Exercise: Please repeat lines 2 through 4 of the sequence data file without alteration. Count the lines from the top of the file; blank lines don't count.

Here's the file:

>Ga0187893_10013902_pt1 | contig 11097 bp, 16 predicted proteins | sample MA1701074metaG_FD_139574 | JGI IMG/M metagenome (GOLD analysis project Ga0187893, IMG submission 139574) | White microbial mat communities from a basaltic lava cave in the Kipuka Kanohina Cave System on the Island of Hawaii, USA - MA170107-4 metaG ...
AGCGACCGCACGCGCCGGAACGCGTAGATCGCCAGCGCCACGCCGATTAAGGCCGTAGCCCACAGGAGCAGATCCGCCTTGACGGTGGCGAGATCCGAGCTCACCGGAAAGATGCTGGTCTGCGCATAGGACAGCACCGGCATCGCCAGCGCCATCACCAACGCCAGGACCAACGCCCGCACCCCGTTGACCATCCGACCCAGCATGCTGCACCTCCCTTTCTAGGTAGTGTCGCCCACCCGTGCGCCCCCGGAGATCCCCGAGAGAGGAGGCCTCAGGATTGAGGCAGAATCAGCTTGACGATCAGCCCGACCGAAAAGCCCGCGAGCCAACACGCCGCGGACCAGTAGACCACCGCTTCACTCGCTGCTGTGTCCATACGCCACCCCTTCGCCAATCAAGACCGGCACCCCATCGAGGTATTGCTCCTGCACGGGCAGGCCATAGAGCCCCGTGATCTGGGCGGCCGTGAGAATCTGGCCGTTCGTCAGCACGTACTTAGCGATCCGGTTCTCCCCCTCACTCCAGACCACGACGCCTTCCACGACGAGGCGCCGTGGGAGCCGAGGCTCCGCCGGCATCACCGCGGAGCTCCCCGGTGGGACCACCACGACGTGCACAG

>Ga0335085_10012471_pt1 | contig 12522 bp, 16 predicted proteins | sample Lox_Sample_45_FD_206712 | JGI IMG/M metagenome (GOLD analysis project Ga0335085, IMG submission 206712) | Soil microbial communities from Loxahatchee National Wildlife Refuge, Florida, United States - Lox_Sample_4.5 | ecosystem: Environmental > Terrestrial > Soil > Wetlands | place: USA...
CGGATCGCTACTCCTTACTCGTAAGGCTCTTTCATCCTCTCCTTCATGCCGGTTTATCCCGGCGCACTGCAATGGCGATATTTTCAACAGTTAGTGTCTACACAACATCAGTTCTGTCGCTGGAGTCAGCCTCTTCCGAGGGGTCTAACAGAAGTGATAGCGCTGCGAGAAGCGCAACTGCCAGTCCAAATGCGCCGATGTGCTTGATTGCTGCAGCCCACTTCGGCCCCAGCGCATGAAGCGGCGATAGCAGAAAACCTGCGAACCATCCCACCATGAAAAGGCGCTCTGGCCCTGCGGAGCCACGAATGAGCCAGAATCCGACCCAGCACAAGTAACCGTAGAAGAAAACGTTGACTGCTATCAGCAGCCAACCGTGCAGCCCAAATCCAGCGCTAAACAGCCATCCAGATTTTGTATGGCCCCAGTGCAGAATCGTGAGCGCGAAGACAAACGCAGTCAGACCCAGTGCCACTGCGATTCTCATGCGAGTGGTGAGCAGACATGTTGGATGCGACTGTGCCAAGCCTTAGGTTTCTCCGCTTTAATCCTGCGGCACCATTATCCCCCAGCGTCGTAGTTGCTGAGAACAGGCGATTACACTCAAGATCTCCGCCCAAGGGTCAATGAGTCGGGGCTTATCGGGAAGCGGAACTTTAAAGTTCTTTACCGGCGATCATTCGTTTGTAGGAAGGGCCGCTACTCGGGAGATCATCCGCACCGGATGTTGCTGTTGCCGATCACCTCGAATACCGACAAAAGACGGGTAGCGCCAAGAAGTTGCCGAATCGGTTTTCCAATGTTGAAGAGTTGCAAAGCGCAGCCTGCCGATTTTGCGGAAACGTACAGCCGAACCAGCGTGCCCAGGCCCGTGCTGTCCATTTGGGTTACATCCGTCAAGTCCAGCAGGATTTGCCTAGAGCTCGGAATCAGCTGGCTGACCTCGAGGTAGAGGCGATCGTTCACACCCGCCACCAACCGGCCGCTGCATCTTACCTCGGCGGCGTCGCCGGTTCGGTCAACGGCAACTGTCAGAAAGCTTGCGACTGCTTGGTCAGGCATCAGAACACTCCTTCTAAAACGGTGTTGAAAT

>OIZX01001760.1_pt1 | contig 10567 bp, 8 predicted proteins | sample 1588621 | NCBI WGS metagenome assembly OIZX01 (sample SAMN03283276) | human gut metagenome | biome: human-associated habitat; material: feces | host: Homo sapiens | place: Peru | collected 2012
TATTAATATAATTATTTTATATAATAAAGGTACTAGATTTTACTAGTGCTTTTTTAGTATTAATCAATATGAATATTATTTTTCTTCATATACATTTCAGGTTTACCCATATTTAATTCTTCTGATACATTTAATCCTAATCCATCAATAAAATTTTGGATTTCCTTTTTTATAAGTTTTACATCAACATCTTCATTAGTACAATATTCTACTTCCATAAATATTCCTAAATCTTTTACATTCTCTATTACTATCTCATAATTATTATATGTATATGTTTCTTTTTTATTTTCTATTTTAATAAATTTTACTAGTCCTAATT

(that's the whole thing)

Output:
AGCGACCGCACGCGCCGGAACGCGTAGATCGCCAGCGCCACGCCGATTAAGGCCGTAGCCCACAGGAGCAGATCCGCCTTGACGGTGGCGAGATCCGAGCTCACCGGAAAGATGCTGGTCTGCGCATAGGACAGCACCGGCATCGCCAGCGCCATCACCAACGCCAGGACCAACGCCCGCACCCCGTTGACCATCCGACCCAGCATGCTGCACCTCCCTTTCTAGGTAGTGTCGCCCACCCGTGCGCCCCCGGAGATCCCCGAGAGAGGAGGCCTCAGGATTGAGGCAGAATCAGCTTGACGATCAGCCCGACCGAAAAGCCCGCGAGCCAACACGCCGCGGACCAGTAGACCACCGCTTCACTCGCTGCTGTGTCCATACGCCACCCCTTCGCCAATCAAGACCGGCACCCCATCGAGGTATTGCTCCTGCACGGGCAGGCCATAGAGCCCCGTGATCTGGGCGGCCGTGAGAATCTGGCCGTTCGTCAGCACGTACTTAGCGATCCGGTTCTCCCCCTCACTCCAGACCACGACGCCTTCCACGACGAGGCGCCGTGGGAGCCGAGGCTCCGCCGGCATCACCGCGGAGCTCCCCGGTGGGACCACCACGACGTGCACAG

>Ga0335085_10012471_pt1 | contig 12522 bp, 16 predicted proteins | sample Lox_Sample_45_FD_206712 | JGI IMG/M metagenome (GOLD analysis project Ga0335085, IMG submission 206712) | Soil microbial communities from Loxahatchee National Wildlife Refuge, Florida, United States - Lox_Sample_4.5 | ecosystem: Environmental > Terrestrial > Soil > Wetlands | place: USA...
CGGATCGCTACTCCTTACTCGTAAGGCTCTTTCATCCTCTCCTTCATGCCGGTTTATCCCGGCGCACTGCAATGGCGATATTTTCAACAGTTAGTGTCTACACAACATCAGTTCTGTCGCTGGAGTCAGCCTCTTCCGAGGGGTCTAACAGAAGTGATAGCGCTGCGAGAAGCGCAACTGCCAGTCCAAATGCGCCGATGTGCTTGATTGCTGCAGCCCACTTCGGCCCCAGCGCATGAAGCGGCGATAGCAGAAAACCTGCGAACCATCCCACCATGAAAAGGCGCTCTGGCCCTGCGGAGCCACGAATGAGCCAGAATCCGACCCAGCACAAGTAACCGTAGAAGAAAACGTTGACTGCTATCAGCAGCCAACCGTGCAGCCCAAATCCAGCGCTAAACAGCCATCCAGATTTTGTATGGCCCCAGTGCAGAATCGTGAGCGCGAAGACAAACGCAGTCAGACCCAGTGCCACTGCGATTCTCATGCGAGTGGTGAGCAGACATGTTGGATGCGACTGTGCCAAGCCTTAGGTTTCTCCGCTTTAATCCTGCGGCACCATTATCCCCCAGCGTCGTAGTTGCTGAGAACAGGCGATTACACTCAAGATCTCCGCCCAAGGGTCAATGAGTCGGGGCTTATCGGGAAGCGGAACTTTAAAGTTCTTTACCGGCGATCATTCGTTTGTAGGAAGGGCCGCTACTCGGGAGATCATCCGCACCGGATGTTGCTGTTGCCGATCACCTCGAATACCGACAAAAGACGGGTAGCGCCAAGAAGTTGCCGAATCGGTTTTCCAATGTTGAAGAGTTGCAAAGCGCAGCCTGCCGATTTTGCGGAAACGTACAGCCGAACCAGCGTGCCCAGGCCCGTGCTGTCCATTTGGGTTACATCCGTCAAGTCCAGCAGGATTTGCCTAGAGCTCGGAATCAGCTGGCTGACCTCGAGGTAGAGGCGATCGTTCACACCCGCCACCAACCGGCCGCTGCATCTTACCTCGGCGGCGTCGCCGGTTCGGTCAACGGCAACTGTCAGAAAGCTTGCGACTGCTTGGTCAGGCATCAGAACACTCCTTCTAAAACGGTGTTGAAAT